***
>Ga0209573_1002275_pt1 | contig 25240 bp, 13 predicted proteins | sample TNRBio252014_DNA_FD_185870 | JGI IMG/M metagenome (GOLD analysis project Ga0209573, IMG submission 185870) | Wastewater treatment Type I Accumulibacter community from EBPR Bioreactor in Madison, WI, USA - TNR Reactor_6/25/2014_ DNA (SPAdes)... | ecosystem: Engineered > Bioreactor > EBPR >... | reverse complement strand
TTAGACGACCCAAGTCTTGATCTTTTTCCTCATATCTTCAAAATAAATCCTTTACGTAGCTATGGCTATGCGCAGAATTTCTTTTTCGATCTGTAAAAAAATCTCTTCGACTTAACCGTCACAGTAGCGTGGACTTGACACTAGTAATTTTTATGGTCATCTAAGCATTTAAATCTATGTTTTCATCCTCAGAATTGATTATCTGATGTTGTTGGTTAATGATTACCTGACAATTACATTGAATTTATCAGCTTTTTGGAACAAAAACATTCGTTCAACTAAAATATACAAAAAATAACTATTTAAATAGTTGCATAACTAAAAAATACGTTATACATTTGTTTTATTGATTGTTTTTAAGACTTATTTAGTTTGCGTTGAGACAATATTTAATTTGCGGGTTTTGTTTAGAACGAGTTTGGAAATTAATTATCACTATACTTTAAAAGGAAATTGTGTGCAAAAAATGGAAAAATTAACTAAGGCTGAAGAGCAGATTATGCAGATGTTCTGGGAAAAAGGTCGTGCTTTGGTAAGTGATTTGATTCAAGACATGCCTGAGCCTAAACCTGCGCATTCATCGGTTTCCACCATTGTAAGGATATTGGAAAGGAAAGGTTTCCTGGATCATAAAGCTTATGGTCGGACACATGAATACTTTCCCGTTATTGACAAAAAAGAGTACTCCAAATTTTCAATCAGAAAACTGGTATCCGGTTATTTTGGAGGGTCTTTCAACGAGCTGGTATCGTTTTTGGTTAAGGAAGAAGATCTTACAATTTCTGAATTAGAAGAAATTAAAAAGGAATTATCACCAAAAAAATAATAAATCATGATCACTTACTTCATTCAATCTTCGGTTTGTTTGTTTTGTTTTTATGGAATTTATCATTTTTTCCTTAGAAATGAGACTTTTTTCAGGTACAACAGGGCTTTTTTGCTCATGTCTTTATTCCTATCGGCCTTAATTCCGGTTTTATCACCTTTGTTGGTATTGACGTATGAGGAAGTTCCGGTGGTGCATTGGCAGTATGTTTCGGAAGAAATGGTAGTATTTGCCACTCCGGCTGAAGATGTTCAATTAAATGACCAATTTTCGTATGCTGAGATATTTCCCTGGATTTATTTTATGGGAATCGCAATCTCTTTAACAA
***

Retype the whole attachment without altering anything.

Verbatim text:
>Ga0209573_1002275_pt1 | contig 25240 bp, 13 predicted proteins | sample TNRBio252014_DNA_FD_185870 | JGI IMG/M metagenome (GOLD analysis project Ga0209573, IMG submission 185870) | Wastewater treatment Type I Accumulibacter community from EBPR Bioreactor in Madison, WI, USA - TNR Reactor_6/25/2014_ DNA (SPAdes)... | ecosystem: Engineered > Bioreactor > EBPR >... | reverse complement strand
TTAGACGACCCAAGTCTTGATCTTTTTCCTCATATCTTCAAAATAAATCCTTTACGTAGCTATGGCTATGCGCAGAATTTCTTTTTCGATCTGTAAAAAAATCTCTTCGACTTAACCGTCACAGTAGCGTGGACTTGACACTAGTAATTTTTATGGTCATCTAAGCATTTAAATCTATGTTTTCATCCTCAGAATTGATTATCTGATGTTGTTGGTTAATGATTACCTGACAATTACATTGAATTTATCAGCTTTTTGGAACAAAAACATTCGTTCAACTAAAATATACAAAAAATAACTATTTAAATAGTTGCATAACTAAAAAATACGTTATACATTTGTTTTATTGATTGTTTTTAAGACTTATTTAGTTTGCGTTGAGACAATATTTAATTTGCGGGTTTTGTTTAGAACGAGTTTGGAAATTAATTATCACTATACTTTAAAAGGAAATTGTGTGCAAAAAATGGAAAAATTAACTAAGGCTGAAGAGCAGATTATGCAGATGTTCTGGGAAAAAGGTCGTGCTTTGGTAAGTGATTTGATTCAAGACATGCCTGAGCCTAAACCTGCGCATTCATCGGTTTCCACCATTGTAAGGATATTGGAAAGGAAAGGTTTCCTGGATCATAAAGCTTATGGTCGGACACATGAATACTTTCCCGTTATTGACAAAAAAGAGTACTCCAAATTTTCAATCAGAAAACTGGTATCCGGTTATTTTGGAGGGTCTTTCAACGAGCTGGTATCGTTTTTGGTTAAGGAAGAAGATCTTACAATTTCTGAATTAGAAGAAATTAAAAAGGAATTATCACCAAAAAAATAATAAATCATGATCACTTACTTCATTCAATCTTCGGTTTGTTTGTTTTGTTTTTATGGAATTTATCATTTTTTCCTTAGAAATGAGACTTTTTTCAGGTACAACAGGGCTTTTTTGCTCATGTCTTTATTCCTATCGGCCTTAATTCCGGTTTTATCACCTTTGTTGGTATTGACGTATGAGGAAGTTCCGGTGGTGCATTGGCAGTATGTTTCGGAAGAAATGGTAGTATTTGCCACTCCGGCTGAAGATGTTCAATTAAATGACCAATTTTCGTATGCTGAGATATTTCCCTGGATTTATTTTATGGGAATCGCAATCTCTTTAACAA